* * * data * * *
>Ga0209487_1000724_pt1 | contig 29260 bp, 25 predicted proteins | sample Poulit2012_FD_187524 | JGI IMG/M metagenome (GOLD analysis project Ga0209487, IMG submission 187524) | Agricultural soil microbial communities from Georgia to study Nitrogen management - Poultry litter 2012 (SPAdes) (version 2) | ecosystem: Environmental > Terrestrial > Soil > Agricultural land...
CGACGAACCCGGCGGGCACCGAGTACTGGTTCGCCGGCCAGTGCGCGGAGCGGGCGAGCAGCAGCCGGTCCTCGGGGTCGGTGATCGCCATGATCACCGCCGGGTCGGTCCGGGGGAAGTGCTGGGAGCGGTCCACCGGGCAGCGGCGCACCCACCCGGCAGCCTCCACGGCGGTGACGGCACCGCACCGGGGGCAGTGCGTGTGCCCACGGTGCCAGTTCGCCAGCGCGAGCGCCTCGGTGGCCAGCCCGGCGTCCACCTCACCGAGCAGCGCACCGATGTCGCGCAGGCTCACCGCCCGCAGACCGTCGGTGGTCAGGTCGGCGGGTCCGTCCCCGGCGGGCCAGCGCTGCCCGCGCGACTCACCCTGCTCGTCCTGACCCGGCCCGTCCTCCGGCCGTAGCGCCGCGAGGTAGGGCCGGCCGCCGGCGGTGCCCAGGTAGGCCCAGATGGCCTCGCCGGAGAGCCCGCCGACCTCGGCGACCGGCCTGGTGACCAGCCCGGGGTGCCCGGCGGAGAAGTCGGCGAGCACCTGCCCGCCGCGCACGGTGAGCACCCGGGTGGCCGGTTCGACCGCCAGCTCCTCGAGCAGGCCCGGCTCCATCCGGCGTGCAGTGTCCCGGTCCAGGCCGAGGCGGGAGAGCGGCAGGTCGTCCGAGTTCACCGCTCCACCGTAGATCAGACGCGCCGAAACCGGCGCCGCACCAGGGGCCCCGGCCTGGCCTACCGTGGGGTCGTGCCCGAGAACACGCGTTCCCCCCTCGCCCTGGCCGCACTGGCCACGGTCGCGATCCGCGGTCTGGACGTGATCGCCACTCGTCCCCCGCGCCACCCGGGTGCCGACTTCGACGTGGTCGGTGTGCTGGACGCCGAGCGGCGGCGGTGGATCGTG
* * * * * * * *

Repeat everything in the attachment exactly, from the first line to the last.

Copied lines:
>Ga0209487_1000724_pt1 | contig 29260 bp, 25 predicted proteins | sample Poulit2012_FD_187524 | JGI IMG/M metagenome (GOLD analysis project Ga0209487, IMG submission 187524) | Agricultural soil microbial communities from Georgia to study Nitrogen management - Poultry litter 2012 (SPAdes) (version 2) | ecosystem: Environmental > Terrestrial > Soil > Agricultural land...
CGACGAACCCGGCGGGCACCGAGTACTGGTTCGCCGGCCAGTGCGCGGAGCGGGCGAGCAGCAGCCGGTCCTCGGGGTCGGTGATCGCCATGATCACCGCCGGGTCGGTCCGGGGGAAGTGCTGGGAGCGGTCCACCGGGCAGCGGCGCACCCACCCGGCAGCCTCCACGGCGGTGACGGCACCGCACCGGGGGCAGTGCGTGTGCCCACGGTGCCAGTTCGCCAGCGCGAGCGCCTCGGTGGCCAGCCCGGCGTCCACCTCACCGAGCAGCGCACCGATGTCGCGCAGGCTCACCGCCCGCAGACCGTCGGTGGTCAGGTCGGCGGGTCCGTCCCCGGCGGGCCAGCGCTGCCCGCGCGACTCACCCTGCTCGTCCTGACCCGGCCCGTCCTCCGGCCGTAGCGCCGCGAGGTAGGGCCGGCCGCCGGCGGTGCCCAGGTAGGCCCAGATGGCCTCGCCGGAGAGCCCGCCGACCTCGGCGACCGGCCTGGTGACCAGCCCGGGGTGCCCGGCGGAGAAGTCGGCGAGCACCTGCCCGCCGCGCACGGTGAGCACCCGGGTGGCCGGTTCGACCGCCAGCTCCTCGAGCAGGCCCGGCTCCATCCGGCGTGCAGTGTCCCGGTCCAGGCCGAGGCGGGAGAGCGGCAGGTCGTCCGAGTTCACCGCTCCACCGTAGATCAGACGCGCCGAAACCGGCGCCGCACCAGGGGCCCCGGCCTGGCCTACCGTGGGGTCGTGCCCGAGAACACGCGTTCCCCCCTCGCCCTGGCCGCACTGGCCACGGTCGCGATCCGCGGTCTGGACGTGATCGCCACTCGTCCCCCGCGCCACCCGGGTGCCGACTTCGACGTGGTCGGTGTGCTGGACGCCGAGCGGCGGCGGTGGATCGTG